The East Pacific Hurricane season is usually under the radar, but the coming days could make headlines if it all comes together.
Most storms form off the coast of Mexico and drift off to the West into cooler water, or harsher upper level winds and fall apart. Most of these storms just don't impact people, so it's a busy area for storms but not one we cover a lot.
The next few days could be really interesting though, and two current hurricanes, Irwin and Hilary, might start to rotate around a larger area of low pressure. The image you see on satellite when two tropical systems meet looks like a rare dance as they rotate around. A super-sized pinwheel of tropical moisture and a phenomena called the "Fujiwhara effect." It's something to see, but not too much more than that.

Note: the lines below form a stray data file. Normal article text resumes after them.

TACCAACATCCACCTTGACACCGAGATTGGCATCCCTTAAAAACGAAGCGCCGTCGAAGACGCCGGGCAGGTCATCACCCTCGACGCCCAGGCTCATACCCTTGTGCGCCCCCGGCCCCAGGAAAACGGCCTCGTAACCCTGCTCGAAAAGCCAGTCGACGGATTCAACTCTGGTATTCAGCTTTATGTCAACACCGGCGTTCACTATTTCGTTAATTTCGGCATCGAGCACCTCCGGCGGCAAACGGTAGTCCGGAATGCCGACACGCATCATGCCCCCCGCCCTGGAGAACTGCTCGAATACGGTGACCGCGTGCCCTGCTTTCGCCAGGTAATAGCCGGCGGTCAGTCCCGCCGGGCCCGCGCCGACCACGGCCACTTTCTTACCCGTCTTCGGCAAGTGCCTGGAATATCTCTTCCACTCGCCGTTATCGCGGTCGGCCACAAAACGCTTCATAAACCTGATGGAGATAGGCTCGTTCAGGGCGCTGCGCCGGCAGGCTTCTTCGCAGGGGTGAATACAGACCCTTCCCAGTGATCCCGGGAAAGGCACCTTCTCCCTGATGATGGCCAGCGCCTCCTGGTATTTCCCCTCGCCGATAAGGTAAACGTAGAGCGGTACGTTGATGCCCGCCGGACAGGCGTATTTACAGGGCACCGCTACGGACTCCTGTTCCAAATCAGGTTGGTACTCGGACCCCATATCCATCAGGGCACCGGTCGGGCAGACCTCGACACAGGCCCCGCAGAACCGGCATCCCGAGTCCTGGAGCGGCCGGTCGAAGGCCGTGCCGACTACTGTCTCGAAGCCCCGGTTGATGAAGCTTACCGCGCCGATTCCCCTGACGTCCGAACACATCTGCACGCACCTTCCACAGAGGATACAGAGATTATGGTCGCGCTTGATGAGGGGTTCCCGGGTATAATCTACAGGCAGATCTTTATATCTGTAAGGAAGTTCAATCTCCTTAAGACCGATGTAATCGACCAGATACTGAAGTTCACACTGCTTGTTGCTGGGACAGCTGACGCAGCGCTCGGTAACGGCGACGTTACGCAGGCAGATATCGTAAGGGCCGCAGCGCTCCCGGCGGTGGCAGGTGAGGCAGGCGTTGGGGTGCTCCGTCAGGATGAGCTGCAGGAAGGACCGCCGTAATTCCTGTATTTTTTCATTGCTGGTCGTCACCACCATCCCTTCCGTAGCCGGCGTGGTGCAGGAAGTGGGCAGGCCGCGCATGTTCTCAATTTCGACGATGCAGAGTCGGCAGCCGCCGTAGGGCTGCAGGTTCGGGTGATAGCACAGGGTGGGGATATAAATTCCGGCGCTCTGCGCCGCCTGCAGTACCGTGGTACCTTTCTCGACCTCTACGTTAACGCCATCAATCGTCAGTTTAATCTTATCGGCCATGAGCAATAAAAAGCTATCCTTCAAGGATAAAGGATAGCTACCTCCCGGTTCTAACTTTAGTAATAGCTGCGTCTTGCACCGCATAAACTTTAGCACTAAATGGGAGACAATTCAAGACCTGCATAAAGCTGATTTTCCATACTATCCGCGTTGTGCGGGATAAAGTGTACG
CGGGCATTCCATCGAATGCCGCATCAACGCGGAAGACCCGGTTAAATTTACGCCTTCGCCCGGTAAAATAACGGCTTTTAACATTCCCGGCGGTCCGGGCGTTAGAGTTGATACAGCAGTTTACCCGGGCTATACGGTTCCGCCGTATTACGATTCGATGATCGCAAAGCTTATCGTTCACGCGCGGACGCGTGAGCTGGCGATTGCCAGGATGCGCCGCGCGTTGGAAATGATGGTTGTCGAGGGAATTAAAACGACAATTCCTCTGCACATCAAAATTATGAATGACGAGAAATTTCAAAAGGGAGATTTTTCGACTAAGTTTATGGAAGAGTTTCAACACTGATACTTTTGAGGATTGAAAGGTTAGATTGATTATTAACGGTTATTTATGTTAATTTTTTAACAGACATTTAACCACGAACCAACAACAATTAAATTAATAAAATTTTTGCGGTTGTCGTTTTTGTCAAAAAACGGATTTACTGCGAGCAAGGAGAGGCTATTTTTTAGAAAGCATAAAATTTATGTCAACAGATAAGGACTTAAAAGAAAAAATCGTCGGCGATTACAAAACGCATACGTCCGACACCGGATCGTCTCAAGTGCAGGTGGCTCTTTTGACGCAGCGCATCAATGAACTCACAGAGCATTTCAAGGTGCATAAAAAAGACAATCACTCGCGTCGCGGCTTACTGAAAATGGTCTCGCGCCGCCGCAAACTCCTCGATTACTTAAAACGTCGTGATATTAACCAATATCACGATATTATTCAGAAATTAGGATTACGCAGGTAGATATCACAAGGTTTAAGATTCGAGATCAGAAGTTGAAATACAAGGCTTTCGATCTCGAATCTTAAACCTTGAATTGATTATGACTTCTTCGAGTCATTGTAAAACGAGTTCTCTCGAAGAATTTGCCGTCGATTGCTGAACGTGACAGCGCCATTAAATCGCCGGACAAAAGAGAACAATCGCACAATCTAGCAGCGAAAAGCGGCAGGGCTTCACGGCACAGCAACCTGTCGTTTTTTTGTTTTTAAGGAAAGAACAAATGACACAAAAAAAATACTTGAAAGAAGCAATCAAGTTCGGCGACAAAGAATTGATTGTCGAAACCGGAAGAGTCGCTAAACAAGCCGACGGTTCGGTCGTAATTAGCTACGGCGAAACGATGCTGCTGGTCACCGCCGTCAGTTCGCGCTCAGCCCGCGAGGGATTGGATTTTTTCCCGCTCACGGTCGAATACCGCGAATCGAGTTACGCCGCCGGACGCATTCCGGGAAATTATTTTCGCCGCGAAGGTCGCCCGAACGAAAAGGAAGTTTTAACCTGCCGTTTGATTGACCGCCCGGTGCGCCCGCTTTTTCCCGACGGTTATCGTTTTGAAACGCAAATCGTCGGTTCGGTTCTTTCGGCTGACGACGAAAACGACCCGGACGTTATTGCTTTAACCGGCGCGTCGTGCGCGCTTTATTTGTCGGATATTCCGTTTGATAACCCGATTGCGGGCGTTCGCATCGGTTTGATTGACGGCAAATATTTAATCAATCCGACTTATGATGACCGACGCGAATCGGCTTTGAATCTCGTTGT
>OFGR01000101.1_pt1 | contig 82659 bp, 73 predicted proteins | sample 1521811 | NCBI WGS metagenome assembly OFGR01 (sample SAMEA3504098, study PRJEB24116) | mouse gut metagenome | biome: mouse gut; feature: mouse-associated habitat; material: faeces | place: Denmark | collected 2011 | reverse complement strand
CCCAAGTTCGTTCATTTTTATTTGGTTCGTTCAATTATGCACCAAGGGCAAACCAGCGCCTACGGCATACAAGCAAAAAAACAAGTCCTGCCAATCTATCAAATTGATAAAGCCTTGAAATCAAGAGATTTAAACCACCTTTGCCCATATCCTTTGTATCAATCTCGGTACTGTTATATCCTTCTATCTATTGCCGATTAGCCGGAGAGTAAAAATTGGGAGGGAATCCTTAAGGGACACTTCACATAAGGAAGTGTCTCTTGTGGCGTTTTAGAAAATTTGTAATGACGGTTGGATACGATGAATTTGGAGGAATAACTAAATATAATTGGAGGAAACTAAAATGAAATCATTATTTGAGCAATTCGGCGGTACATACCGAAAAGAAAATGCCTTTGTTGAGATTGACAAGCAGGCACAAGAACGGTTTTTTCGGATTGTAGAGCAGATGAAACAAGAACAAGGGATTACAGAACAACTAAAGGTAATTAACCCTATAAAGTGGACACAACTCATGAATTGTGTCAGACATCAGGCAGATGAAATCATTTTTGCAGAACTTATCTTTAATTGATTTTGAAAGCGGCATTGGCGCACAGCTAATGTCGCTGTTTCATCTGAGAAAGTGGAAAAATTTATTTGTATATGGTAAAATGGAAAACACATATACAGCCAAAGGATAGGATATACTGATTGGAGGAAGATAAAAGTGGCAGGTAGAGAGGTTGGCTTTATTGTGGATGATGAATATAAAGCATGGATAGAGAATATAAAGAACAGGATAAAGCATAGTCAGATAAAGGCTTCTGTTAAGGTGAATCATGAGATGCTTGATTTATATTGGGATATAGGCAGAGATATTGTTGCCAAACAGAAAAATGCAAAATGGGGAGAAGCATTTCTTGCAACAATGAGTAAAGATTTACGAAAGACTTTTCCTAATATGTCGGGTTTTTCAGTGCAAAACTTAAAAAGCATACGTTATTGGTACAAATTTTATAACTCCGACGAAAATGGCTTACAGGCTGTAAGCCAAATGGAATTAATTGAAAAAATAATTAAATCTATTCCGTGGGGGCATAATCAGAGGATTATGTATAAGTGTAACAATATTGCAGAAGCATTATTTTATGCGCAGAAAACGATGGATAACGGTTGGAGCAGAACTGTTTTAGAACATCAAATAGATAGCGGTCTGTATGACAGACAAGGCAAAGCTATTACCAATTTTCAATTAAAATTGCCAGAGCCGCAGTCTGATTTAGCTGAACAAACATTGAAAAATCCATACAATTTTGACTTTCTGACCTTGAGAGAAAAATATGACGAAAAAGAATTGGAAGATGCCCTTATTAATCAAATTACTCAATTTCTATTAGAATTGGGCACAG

The one side issue to worry about is that if the storms move north, there could be a slingshot effect and help the storms drift farther north then they typically would. This does not mean that a super hurricane is coming to California, far from it.
What it does do, is set the stage for a big batch of really wet and humid air that could get pulled into Southern California. When that happens, it can create perfect conditions for thunderstorms and brief, but heavy, rain. Flash flooding can also be an issue and with some storms getting close in prior years, we have seen rare summer flooding in parts of Southern California.
So, for the next week or so, it actually is worth looking far to the south to see if the dots connect and we get some side impact from these two storms.
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